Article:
Ontario has no native earthworm species.
During the Pleistocene Epoch that began about 2.6 million years ago and lasted until about 11,700 years ago, ice sheets covered Ontario. When they retreated, no earthworms were present in Ontario. Over the next 10,000 years, Ontario ecosystems evolved without earthworms. Their introduction over the past few centuries is dramatically impacting Ontario ecosystems. Gardeners need to reduce their spread to protect Ontario forests and grasslands.Earthworms move through the soil, ingesting organic and mineral matter as well as microorganisms. As they do, they mix soil layers and create new soil profiles. They change the physical, chemical and biological activity of soils. They impact soil microbia and reduce mycorrhizal diversity. Plant species supported by new soil systems change.
As plant populations change, associated pollinators, herbivores and predators are all impacted.
As plant populations change, associated pollinators, herbivores and predators are all impacted. Thus with the introductions of multiple earthworm species, major changes to the structure and function of our north-temperate forests can result in what is termed “invasional meltdown.” In our northern forests, More soils predominate. These are soils in which organic matter is practically unmixed with lower mineral soils. The uppermost layer of a healthy native temperate forest floor is covered in organic matter (called detritus, duff or the O horizon). Within three to four years after introduction, earthworms can transform More soils to Mull soils, characterized by mixed organic mineral layers. As the duff layer decreases, plants whose roots feed in that organic layer begin to diminish.
Native plants like spikenard (Aralia racemosa), Solomon’s seal (Polygonatum pubescens), bellwort (Uvularia grandifolia), nodding trillium (Trillium cernuum), large-flowered trillium (Trillium grandiflorum), and goblin fern (Botrychium mormo) slowly disappear. Invasive species, like Rhamnus cathartica (buckthorn) and Lonicera x bella (honeysuckle) benefit and thrive.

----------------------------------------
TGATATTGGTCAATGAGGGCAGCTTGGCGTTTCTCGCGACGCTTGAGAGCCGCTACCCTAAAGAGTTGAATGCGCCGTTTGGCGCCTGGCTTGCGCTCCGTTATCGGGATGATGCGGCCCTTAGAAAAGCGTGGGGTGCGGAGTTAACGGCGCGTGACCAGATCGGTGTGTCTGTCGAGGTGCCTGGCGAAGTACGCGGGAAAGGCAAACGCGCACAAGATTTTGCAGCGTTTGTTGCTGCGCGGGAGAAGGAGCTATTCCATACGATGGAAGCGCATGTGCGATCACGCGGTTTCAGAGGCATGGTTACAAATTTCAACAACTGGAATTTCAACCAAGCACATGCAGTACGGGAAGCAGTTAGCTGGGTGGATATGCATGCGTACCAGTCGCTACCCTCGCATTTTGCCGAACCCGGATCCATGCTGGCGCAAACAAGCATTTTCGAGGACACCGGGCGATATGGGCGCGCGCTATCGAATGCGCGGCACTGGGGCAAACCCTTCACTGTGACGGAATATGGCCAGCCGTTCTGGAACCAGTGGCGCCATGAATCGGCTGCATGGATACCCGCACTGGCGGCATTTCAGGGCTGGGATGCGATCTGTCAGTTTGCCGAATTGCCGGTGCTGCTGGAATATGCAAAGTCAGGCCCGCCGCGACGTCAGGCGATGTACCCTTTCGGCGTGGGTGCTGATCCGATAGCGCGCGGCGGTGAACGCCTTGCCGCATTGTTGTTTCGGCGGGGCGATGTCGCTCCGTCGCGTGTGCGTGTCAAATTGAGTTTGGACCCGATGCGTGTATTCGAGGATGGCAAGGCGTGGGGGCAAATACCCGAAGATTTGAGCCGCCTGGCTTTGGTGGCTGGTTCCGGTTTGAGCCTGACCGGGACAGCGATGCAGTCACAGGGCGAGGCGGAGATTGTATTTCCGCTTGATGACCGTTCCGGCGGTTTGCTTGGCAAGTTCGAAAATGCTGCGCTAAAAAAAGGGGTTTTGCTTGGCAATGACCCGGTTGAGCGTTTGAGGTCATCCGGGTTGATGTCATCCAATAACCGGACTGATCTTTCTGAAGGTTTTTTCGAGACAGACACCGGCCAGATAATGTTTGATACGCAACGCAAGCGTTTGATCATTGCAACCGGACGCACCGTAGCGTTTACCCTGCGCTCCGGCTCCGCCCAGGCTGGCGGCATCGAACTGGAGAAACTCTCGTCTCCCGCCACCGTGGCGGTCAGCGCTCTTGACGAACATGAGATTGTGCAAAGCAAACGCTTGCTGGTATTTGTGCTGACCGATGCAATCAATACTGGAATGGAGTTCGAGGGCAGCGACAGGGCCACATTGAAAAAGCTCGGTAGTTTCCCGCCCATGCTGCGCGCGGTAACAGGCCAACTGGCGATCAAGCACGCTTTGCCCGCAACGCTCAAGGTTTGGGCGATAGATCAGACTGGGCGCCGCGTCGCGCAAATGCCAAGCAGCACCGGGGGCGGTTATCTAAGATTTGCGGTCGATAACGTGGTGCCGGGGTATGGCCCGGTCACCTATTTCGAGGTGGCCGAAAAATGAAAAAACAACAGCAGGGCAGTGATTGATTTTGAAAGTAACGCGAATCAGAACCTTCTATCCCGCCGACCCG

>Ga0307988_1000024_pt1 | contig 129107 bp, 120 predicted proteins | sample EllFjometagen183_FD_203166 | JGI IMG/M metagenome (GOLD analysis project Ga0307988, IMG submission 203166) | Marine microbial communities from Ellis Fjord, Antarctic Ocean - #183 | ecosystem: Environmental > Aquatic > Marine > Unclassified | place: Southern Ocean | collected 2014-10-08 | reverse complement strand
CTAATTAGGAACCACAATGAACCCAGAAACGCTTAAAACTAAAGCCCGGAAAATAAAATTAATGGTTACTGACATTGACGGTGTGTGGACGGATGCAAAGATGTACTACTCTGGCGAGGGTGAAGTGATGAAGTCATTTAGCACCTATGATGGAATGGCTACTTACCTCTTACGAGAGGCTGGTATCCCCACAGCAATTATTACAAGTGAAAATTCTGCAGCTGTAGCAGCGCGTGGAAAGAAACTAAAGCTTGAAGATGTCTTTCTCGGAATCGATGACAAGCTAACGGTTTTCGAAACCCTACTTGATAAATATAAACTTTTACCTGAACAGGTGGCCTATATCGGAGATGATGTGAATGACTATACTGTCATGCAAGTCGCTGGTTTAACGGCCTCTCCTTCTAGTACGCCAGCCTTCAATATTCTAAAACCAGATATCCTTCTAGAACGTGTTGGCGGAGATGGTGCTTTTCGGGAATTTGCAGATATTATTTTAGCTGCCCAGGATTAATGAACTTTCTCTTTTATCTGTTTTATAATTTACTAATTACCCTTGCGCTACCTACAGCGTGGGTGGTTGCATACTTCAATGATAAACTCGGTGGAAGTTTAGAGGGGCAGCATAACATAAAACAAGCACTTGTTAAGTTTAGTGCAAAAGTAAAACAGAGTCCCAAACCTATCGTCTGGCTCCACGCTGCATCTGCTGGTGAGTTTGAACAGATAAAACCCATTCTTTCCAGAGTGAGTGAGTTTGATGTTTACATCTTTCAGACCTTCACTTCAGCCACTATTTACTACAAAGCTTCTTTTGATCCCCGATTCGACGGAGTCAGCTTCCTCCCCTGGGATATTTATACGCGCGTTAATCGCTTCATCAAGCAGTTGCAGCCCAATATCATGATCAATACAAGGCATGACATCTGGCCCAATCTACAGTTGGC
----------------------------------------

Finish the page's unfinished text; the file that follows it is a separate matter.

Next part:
While it is impossible to get rid of them, gardeners must take great care not to transport plants to new locations that might spread worms further.
Ecosystem disruption ensues. While it is impossible to get rid of them, gardeners must take great care not to transport plants to new locations that might spread worms further. There is considerable research about the negative impacts of earthworms. But there is so much more to learn. Here’s a good overview: Implications of a Potential Range Expansion of Invasive Earthworms in Ontario’s Forested Ecosystems: A Preliminary Vulnerability Analysis. http://www.ontla.on.ca/library/repository/mon/26002/314892.pdf
Cathy Kavassalis – Halton Master Gardener
Addison, J.A. (2009) Distribution and impacts of invasive earthworms in Canadian forest ecosystems. Biol Invasions .11: 59. https://doi.org/10.1007/s10530-008-9320-4Hendrix, P.F. & Baker, G.H. & Callaham, Mac & Damoff, George & Fragoso, Carlos & González, Grizelle & James, Samuel & Weyers, Sharon & Winsome, T. & Zou, Xiaoming. (2006). Invasion of exotic earthworms into ecosystems inhabited by native earthworms. Biological Invasions. 8. 10.1007/978-1-4020-5429-7_9.Bohlen PJ, Scheu S, Hale CM, McLean MA, Migge S, Groffman PM, Parkinson D. (2004) Non-native invasive earthworms as agents of change in northern temperate forests. Frontiers in Ecology and the Environment.;2:427–435 Stable URL: http://www.jstor.org/stable/3868431Edwards, C.A., Bohlen, P.J., (1996). Biology and Ecology of Earthworms, third ed. Chapman and Hall, London, EnglandEvers, A. K.; Gordon, A. M.; Gray, P. A.; Dunlop, W. I. (2012) Implications of a Potential Range Expansion of Invasive Earthworms in Ontario’s Forested Ecosystems: A Preliminary Vulnerability Analysis. Ministry of Natural Resources Climate Change Research Report.CCRR-23 vii + 31 pp http://www.ontla.on.ca/library/repository/mon/26002/314892.pdfFrelich L.E. et al. (2006) Earthworm invasion into previously earthworm-free temperate and boreal forests. In: Hendrit P.F. (eds) Biological Invasions Belowground: Earthworms as Invasive Species. Springer, DordrechtHendrix P.F. (2006) Biological invasions belowground—earthworms as invasive species. In: Hendrix P.F. (eds) Biological Invasions Belowground: Earthworms as Invasive Species. Springer, DordrechtHendrix, Paul & Callaham, Mac & Jr, & Drake, John & Huang, Ching-Yu & James, Samuel & Snyder, Bruce & Zhang, Weixin. (2008). Pandora’s Box Contained Bait: The Global Problem of Introduced Earthworms. Annual Review of Ecology Evolution and Systematics. 39. 593-613.. 10.1146/annurev.ecolsys.39.110707.173426. https://www.researchgate.net/publication/259116970_Pandora’s_Box_Contained_Bait_The_Global_Problem_of_Introduced_EarthwormsMadritch, M.D. & Lindroth, R.L. (2009) Removal of invasive shrubs reduces exotic earthworm populations. Biol Invasions 11: 663. https://doi.org/10.1007/s10530-008-9281-7Resner, K., Yoo, K., Sebestyen, S.D. et al. (2015). Invasive Earthworms Deplete Key Soil Inorganic Nutrients (Ca, Mg, K, and P) in a Northern Hardwood Forest. Ecosystems 18: 89. https://doi.org/10.1007/s10021-014-9814-0Reynolds, J.W. 1977a. The Earthworms (Lumbricidae and Sparganophilidae) of Ontario, Life Sci. Misc. Publ., Roy. Ont. Mus., 141 pp. https://archive.org/stream/earthwormslumbri00reyn/earthwormslumbri00reyn_djvu.txtSzlavecz, K., Placella, S. A., Pouyat, R. V., Groffman, P. M., Csuzdi, C., Yesilonis, I. 2006. Invasive earthworm species and nitrogen cycling in remnant forest patches. Applied Soil Ecology. 32: 54-62. https://naldc.nal.usda.gov/download/27458/PDF